Wednesday, July 18, 2007

How to make accents and the ñ in a US-English keyboard

I guess by this time everybody knows while I was in Canada, I bought a laptop computer. I dreamed all of my life of having a gadget like this. I bought a very beautiful one, I call it "my baby". HP Pavilion dv2201ca. Very elegant, brilliant black design. In my opinion, it's even more stylish than a Mac (Yeah! Ha ha ha!).

But so far, I was having a little problem. The laptop came with a US English keyboard. But I'm from Chile, and I had a little hard time writing accents and the "ñ" letter. I had to switch to a Spanish keyboard and remember by memory the disposition of the keys in the keyboard.

That issue ended yesterday morning. I discovered the United States-International keyboard distribution. And I finally learnt how to use the keyboard dispositions, and the utility of the Language bar. A whole new world has opened for me. Really.

Before the trip to Canada, I only had to write in Spanish. The first conflicts came while building the PowerPoint (PP) presentation I prepared to present there in Canada. I had to change constantly the language so PP didn't interpret the words I was typing as Spanish. But if I wanted to edit anything, PP would change my keyboard configuration to English. And the punctuation signs were wrong, and I'd have to guess what keys to press in order to get what I wanted. While in Canada, I had to get used to the US English-disposed keyboards. I memorized the Alt codes of all Spanish vowels and the non-capital ñ. Later I bought the laptop and I could solve the problem by changing the keyboard disposition. After a lot of years using Spanish keyboards, I could remember well what the location of the different characters was, though those were not what I saw in the keyboard.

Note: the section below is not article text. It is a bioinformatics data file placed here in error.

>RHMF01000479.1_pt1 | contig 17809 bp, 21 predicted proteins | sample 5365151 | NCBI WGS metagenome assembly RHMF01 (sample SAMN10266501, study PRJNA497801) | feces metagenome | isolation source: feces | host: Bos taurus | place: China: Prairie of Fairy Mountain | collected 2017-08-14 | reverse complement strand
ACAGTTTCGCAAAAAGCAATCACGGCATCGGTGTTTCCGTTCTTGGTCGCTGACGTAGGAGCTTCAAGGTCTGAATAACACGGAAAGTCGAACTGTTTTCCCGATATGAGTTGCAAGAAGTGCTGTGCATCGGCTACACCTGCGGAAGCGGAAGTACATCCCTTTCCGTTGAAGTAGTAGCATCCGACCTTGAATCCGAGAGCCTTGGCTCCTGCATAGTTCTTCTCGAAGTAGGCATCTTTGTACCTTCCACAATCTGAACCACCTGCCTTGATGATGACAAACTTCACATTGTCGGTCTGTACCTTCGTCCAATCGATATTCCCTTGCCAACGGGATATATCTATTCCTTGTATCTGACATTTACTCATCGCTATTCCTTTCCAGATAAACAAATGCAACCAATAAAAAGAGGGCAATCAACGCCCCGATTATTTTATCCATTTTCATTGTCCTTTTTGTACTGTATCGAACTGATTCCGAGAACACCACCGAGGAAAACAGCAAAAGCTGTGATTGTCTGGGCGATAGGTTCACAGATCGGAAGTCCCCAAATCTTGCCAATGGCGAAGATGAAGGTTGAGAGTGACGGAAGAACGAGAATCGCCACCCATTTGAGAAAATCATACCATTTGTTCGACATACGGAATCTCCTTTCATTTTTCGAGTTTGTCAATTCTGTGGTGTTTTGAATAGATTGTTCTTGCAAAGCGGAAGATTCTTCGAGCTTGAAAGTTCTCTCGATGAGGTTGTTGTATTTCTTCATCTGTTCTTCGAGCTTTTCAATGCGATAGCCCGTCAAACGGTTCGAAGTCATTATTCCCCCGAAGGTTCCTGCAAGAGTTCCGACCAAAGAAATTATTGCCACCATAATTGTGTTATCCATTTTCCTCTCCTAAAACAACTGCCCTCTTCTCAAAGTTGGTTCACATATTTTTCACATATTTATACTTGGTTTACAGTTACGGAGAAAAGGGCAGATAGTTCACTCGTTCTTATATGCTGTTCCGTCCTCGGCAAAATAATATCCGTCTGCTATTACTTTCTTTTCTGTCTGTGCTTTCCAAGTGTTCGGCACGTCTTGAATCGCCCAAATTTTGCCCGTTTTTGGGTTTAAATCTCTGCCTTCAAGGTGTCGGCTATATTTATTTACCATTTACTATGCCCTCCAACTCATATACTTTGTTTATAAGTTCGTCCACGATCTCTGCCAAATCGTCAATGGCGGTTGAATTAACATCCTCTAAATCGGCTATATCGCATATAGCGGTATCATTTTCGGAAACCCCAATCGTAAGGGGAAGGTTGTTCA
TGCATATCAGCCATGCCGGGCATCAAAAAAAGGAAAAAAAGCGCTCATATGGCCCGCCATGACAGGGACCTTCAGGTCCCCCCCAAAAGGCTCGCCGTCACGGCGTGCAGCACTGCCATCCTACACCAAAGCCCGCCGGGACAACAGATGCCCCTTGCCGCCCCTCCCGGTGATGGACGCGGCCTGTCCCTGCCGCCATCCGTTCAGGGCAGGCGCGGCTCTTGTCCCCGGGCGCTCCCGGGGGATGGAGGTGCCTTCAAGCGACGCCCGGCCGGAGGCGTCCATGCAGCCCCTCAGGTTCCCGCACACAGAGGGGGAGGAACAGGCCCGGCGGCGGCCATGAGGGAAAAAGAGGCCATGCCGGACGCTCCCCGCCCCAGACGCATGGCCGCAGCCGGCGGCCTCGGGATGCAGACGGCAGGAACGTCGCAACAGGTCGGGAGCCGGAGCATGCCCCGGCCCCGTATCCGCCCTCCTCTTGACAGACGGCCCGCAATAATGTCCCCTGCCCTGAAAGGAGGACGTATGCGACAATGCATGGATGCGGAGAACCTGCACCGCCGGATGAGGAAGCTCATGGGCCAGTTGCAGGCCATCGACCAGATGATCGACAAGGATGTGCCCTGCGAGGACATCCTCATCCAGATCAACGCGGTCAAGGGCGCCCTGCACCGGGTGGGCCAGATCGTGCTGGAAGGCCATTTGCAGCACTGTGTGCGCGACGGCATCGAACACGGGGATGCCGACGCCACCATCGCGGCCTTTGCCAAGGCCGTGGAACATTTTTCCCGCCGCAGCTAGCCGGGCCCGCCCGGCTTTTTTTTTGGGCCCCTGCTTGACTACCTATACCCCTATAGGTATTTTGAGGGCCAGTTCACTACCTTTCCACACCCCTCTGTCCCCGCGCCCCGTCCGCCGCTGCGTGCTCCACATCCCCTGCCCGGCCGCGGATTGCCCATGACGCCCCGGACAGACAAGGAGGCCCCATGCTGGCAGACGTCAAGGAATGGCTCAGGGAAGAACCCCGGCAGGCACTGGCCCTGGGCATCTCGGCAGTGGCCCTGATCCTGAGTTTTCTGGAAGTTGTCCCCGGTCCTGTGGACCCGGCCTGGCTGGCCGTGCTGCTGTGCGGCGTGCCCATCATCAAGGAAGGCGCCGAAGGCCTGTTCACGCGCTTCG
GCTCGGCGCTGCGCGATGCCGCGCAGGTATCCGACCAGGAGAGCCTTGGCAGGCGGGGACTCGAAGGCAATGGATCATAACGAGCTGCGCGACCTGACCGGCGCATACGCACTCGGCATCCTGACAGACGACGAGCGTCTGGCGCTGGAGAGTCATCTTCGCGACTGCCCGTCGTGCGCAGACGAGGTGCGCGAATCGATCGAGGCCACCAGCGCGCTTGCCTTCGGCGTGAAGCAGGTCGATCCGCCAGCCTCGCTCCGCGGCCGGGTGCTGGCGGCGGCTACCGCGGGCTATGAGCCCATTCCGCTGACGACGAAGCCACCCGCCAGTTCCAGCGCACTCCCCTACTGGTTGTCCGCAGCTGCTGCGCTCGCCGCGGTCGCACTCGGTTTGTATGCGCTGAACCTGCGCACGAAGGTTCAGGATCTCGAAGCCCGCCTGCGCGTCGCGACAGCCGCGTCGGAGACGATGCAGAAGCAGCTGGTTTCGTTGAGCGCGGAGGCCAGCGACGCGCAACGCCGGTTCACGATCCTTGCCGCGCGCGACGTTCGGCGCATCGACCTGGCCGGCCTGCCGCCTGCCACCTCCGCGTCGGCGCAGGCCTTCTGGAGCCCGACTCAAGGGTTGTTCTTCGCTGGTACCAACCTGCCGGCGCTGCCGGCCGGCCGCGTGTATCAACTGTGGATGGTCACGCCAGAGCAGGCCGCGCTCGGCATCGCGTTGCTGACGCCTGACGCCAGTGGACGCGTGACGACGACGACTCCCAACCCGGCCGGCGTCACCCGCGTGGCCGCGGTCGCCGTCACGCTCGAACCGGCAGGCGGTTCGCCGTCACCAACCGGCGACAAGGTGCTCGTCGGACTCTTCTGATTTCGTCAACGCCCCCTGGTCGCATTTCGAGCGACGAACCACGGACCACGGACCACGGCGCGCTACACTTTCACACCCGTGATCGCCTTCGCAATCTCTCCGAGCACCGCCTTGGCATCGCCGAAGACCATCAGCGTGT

Yesterday, reading the Wikipedia (what a big invention!), I discovered the United States-International disposition of the keyboard, which is an even better solution for those like me. This is very similar to the standard US keyboard, but it takes advantage of the Alt Gr key. In standard US keyboards, both Alt keys are equal. In international keyboards, they are not; the left Alt is just Alt, but the right Alt is Alt Gr. It means that key allows more characters to be displayed by pressing Alt Gr (right Alt) and the desired key. Usually, those characters are printed in the keyboard, in the right part of the key. People who always have used standard US keyboards probably do not know that situation.

The thing is, I found the US-Int'l distribution to be much more efficient than to change constantly the keyboard to the Spanish distribution, because now I'd type the characters appearing in my keyboard and get the same characters on screen. And, by memorizing a few touches of the right Alt key (very intuitive, by the way, so there's not very much to memorize) now I get all the characters needed, plus a few extras. I also get all of the accents by pressing the apostrophe key and later the vowel. To get an apostrophe key, I press the apostrophe key and later the spacebar.

By the time I'm writing this I still have a little trouble getting used to type the "ñ" by using Alt + N. It's just a matter of customs, I will get accustomed to it soon.

Here you can find a picture of the distribution of the US-Int'l keyboard. The red characters are obtained pressing that key, and later, the spacebar.

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